When Olivia Berrington gets the call to tell her that her best friend from college has been killed in a car crash in New York, her life is turned upside down. Her relationship with Sally was an exhilarating roller coaster, until a shocking betrayal drove them apart. But if Sally really had turned her back, why is her little girl named after Olivia?
As questions mount about the fatal accident, Olivia is forced to go back and unravel their tangled history. But as Sally’s secrets start to spill out, Olivia’s left asking herself if the past is best kept buried.
Eleanor Moran is the author of three previous novels: Stick or Twist, Mr Almost Right and Breakfast in Bed, which is currently being developed for television. Eleanor also works as a television drama executive and her TV credits includeRome, MI5, Spooks, Being Human and a biopic of Enid Blyton, Enid, starring Helena Bonham Carter. Eleanor grew up in North London, where she still lives.
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Eleanor Moran’s Website: http://www.eleanormoran.co.uk/
The last time I saw you you were wearing a grown up black dress, the kind of thing we could never afford in college. We’d have had the high street version, wouldn’t we? Kidding ourselves it looked like the designer original. You’re a mother of two now, a wife, a million miles from your student incarnation. I shook when I spotted you across the party, the hurt flooding back. Why did we go from best friends – no, more than that, almost sisters – to enemies? I thought about the savage split obsessively for years, way more than I thought about some romantic break ups. When we talked, you nervously swilling back your glass of champagne, I knew how deeply you felt it too. A part of me wishes we could’ve told each other the truth, hugged it out, but it was too public. We would’ve cried, at least I would’ve done, mascara giving me panda eyes. I do miss you still, I hope you know that.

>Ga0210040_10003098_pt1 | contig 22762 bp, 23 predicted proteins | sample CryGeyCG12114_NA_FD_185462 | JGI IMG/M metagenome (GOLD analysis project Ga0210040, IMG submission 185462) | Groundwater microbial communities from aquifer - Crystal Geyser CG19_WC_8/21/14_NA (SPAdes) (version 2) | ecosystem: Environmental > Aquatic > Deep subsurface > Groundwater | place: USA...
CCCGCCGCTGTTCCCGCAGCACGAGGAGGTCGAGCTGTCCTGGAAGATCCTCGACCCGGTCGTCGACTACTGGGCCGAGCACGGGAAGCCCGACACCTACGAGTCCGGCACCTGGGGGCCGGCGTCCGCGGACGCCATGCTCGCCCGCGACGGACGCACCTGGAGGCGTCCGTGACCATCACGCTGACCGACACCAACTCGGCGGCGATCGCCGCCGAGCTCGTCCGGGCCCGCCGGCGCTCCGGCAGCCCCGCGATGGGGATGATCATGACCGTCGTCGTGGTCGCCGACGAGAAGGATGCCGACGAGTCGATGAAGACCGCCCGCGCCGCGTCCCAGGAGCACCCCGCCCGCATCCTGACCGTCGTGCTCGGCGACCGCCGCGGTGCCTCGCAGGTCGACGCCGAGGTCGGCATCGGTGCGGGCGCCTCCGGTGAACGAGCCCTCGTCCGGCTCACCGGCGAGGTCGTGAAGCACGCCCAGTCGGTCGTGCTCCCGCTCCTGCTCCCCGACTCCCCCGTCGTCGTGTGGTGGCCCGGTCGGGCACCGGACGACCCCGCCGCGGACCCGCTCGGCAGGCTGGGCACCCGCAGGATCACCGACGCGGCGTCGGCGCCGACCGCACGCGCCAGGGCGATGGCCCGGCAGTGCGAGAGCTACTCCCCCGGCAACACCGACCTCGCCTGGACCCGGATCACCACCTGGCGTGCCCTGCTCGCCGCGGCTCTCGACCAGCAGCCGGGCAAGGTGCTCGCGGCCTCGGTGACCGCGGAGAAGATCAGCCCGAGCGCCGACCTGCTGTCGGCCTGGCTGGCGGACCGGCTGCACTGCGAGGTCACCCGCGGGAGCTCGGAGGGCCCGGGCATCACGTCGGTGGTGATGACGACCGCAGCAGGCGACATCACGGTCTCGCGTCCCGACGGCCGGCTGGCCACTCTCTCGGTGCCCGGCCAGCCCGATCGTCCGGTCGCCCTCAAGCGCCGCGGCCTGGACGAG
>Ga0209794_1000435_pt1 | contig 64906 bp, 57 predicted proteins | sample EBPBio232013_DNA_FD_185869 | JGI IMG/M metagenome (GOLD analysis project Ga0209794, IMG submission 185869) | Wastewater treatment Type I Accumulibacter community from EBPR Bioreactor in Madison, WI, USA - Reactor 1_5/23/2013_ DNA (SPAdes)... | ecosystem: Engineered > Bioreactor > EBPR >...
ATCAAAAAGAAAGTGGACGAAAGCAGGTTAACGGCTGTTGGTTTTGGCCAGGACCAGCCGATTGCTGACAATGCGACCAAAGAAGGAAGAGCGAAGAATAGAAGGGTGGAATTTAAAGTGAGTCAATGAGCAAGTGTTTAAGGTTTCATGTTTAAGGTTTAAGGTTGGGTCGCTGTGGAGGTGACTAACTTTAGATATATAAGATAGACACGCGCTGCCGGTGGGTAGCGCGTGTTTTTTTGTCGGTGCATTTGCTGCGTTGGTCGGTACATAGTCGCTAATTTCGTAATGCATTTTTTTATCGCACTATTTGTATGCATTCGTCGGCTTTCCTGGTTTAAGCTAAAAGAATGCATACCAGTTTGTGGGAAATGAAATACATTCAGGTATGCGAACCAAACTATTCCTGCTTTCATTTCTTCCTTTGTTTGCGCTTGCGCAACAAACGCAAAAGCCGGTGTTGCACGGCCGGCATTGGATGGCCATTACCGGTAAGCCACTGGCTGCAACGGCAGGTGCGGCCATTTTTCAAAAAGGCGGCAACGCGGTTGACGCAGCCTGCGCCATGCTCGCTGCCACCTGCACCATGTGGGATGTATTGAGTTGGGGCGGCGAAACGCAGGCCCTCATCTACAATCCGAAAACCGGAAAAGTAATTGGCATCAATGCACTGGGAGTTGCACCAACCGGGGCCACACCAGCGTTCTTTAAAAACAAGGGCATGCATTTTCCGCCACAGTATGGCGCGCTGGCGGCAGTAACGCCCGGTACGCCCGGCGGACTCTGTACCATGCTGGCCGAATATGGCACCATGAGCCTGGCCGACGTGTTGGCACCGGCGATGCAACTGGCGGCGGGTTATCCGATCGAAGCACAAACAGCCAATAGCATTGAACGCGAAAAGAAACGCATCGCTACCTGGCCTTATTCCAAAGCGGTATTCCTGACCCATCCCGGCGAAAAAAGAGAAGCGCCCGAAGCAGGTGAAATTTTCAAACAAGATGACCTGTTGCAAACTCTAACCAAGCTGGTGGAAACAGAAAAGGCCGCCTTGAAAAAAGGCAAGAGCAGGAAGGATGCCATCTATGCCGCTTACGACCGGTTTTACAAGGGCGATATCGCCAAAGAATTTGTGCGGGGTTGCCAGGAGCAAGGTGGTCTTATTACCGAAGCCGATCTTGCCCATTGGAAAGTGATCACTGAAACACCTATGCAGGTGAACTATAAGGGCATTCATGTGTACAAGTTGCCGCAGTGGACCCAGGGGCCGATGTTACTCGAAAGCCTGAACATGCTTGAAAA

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“I know. I’m saving you from yourself.
He’s towering over me, ruddy and damp from the gym, smelling not of sweat or of aftershave, but of a smell pecu- liar to him. He’s gingery-blond, with a boyish lankiness that suits the irrepressibility of his personality. He’s bendy and springy and unstoppable, constantly in motion, and yes, before you ask, I’m more than a little bit in love with him. I always have been, ever since he walked into my high school politics class, his timing impeccable: my parents were in the middle of their gruesome separation and I was ripe for distraction.